The upstream supply chain for Microsoft’s flagship tablet, the Surface RT, had orders from Microsoft cut by half, reported Taipei Taiwan-based Digitimes. This, in a word, is bad. The company originally hoped to ship four million Surface RT tablets in the fourth quarter of 2012, but now it may ship only two million. We’ve reached out to Microsoft but have yet to receive comment.
Other Windows RT-based tablets from Asustek, Samsung and Dell are also seeing weak performance. It’s worth noting that “RT” is different from conventional Windows, in that it runs on the kind of power-sipping, but generally slower chips usually found in smartphones and tablets (made by ARM) rather than the conventional brains of a PC, which have always been made by Intel and AMD. In December, Microsoft’s “full” version of Windows will come out on a Surface Pro tablet. Microsoft may be forced to move up introduction of the Surface Pro or reduce its price if demand for RT devices stays weak.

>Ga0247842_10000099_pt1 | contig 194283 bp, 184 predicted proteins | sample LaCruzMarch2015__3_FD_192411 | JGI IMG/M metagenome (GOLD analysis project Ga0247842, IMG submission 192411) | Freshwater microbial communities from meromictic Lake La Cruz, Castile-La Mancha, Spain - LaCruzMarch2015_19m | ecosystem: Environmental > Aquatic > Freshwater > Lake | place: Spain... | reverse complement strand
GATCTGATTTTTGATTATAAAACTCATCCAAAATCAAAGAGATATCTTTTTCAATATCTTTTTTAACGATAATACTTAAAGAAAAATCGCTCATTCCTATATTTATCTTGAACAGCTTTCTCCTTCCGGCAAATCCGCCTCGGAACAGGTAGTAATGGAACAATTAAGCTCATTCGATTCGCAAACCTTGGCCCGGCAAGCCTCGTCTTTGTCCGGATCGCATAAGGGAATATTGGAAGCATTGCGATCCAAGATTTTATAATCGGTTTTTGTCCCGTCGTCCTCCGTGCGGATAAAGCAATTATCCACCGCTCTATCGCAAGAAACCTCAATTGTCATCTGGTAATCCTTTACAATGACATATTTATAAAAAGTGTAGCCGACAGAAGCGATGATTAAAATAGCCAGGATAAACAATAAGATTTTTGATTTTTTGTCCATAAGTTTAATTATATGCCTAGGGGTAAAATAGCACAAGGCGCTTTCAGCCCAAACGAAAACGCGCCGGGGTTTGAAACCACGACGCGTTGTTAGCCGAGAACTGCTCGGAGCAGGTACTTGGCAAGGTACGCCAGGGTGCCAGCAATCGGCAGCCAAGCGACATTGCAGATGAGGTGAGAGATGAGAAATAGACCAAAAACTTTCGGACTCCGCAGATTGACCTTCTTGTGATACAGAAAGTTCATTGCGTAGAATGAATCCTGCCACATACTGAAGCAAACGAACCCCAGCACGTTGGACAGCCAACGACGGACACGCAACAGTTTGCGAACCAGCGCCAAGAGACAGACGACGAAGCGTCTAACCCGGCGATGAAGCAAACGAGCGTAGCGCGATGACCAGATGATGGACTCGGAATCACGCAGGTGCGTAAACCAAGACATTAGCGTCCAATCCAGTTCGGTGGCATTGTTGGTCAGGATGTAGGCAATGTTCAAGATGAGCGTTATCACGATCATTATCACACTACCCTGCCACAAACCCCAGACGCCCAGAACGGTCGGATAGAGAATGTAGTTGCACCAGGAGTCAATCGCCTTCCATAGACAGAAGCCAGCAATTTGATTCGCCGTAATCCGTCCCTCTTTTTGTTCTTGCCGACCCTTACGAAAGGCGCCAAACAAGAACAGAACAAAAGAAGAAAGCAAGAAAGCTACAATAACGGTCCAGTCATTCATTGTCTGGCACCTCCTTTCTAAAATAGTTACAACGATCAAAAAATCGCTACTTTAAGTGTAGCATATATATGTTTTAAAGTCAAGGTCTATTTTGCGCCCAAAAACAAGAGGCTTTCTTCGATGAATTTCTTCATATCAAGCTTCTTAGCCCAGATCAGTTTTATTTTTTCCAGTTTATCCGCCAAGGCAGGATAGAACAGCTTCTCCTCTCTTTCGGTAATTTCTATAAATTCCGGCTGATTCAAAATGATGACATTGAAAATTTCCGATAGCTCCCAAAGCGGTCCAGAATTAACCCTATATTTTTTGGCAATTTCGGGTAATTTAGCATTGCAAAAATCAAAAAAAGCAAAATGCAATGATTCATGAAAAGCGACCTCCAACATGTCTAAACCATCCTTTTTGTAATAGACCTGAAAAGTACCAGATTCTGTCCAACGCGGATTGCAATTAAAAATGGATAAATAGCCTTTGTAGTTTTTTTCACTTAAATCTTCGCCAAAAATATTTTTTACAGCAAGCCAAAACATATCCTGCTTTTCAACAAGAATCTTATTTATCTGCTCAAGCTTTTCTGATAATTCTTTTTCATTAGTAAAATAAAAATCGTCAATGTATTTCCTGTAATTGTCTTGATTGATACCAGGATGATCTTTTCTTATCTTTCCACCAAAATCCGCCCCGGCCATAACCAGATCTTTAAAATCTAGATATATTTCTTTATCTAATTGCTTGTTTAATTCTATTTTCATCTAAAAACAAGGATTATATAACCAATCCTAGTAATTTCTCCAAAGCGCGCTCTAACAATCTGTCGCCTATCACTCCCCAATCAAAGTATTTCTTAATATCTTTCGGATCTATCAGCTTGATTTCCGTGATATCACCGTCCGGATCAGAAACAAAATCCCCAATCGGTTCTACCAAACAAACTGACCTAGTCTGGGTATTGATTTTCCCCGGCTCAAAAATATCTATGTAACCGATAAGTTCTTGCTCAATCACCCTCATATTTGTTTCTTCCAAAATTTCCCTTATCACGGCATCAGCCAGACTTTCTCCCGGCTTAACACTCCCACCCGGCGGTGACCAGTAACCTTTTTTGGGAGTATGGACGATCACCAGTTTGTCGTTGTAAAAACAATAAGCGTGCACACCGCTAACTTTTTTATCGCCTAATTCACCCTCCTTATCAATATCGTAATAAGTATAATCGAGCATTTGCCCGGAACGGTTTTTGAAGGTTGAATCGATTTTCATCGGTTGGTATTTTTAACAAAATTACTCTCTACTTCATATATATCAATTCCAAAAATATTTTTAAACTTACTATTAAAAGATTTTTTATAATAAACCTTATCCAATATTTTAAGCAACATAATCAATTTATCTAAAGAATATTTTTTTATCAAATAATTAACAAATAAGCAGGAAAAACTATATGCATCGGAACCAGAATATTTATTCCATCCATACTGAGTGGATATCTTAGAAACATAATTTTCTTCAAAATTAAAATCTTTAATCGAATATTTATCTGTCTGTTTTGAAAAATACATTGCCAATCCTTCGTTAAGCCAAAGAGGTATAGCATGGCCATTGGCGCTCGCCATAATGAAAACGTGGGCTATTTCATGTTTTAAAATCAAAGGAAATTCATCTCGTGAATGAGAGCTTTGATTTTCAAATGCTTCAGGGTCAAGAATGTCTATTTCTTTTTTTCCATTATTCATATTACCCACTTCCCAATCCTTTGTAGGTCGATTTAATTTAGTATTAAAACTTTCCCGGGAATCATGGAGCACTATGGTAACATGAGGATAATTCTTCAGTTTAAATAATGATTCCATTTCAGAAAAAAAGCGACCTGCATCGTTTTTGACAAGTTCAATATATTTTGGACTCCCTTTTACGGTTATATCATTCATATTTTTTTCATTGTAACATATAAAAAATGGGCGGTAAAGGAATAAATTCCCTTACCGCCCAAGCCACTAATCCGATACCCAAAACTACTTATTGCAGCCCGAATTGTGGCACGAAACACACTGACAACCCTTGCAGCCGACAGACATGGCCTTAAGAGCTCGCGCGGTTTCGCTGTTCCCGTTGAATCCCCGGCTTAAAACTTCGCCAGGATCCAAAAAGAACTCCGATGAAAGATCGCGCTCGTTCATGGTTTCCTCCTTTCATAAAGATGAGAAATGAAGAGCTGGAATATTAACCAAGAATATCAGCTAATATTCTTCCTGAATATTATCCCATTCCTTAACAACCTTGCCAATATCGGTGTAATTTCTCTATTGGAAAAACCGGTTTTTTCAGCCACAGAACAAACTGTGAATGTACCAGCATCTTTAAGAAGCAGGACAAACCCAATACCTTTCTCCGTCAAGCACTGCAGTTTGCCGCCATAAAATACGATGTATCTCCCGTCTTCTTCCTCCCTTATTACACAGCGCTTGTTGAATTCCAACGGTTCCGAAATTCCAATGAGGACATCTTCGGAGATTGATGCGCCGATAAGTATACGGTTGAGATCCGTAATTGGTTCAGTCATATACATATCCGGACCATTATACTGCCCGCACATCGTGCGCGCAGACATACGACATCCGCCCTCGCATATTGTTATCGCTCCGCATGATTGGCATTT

This situation was not unanticipated: Reviews of the Surface RT tablet have been middling or worse, and prospects for the company’s new Windows 8 OS are uncertain. As a result, pundits are already declaring this the beginning of (or an important milestone in) Microsoft’s death spiral.